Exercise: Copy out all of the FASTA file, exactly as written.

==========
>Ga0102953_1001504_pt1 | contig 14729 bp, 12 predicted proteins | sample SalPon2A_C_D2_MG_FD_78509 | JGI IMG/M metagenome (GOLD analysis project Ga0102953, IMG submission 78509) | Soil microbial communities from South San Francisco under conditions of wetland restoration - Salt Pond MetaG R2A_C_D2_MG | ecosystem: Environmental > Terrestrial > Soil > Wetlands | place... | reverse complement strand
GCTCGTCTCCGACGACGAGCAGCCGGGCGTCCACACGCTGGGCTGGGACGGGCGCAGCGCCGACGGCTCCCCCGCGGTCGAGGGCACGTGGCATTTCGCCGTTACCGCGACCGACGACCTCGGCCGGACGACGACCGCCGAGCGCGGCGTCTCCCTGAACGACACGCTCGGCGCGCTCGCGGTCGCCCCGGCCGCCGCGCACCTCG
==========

>Ga0102953_1001504_pt1 | contig 14729 bp, 12 predicted proteins | sample SalPon2A_C_D2_MG_FD_78509 | JGI IMG/M metagenome (GOLD analysis project Ga0102953, IMG submission 78509) | Soil microbial communities from South San Francisco under conditions of wetland restoration - Salt Pond MetaG R2A_C_D2_MG | ecosystem: Environmental > Terrestrial > Soil > Wetlands | place... | reverse complement strand
GCTCGTCTCCGACGACGAGCAGCCGGGCGTCCACACGCTGGGCTGGGACGGGCGCAGCGCCGACGGCTCCCCCGCGGTCGAGGGCACGTGGCATTTCGCCGTTACCGCGACCGACGACCTCGGCCGGACGACGACCGCCGAGCGCGGCGTCTCCCTGAACGACACGCTCGGCGCGCTCGCGGTCGCCCCGGCCGCCGCGCACCTCG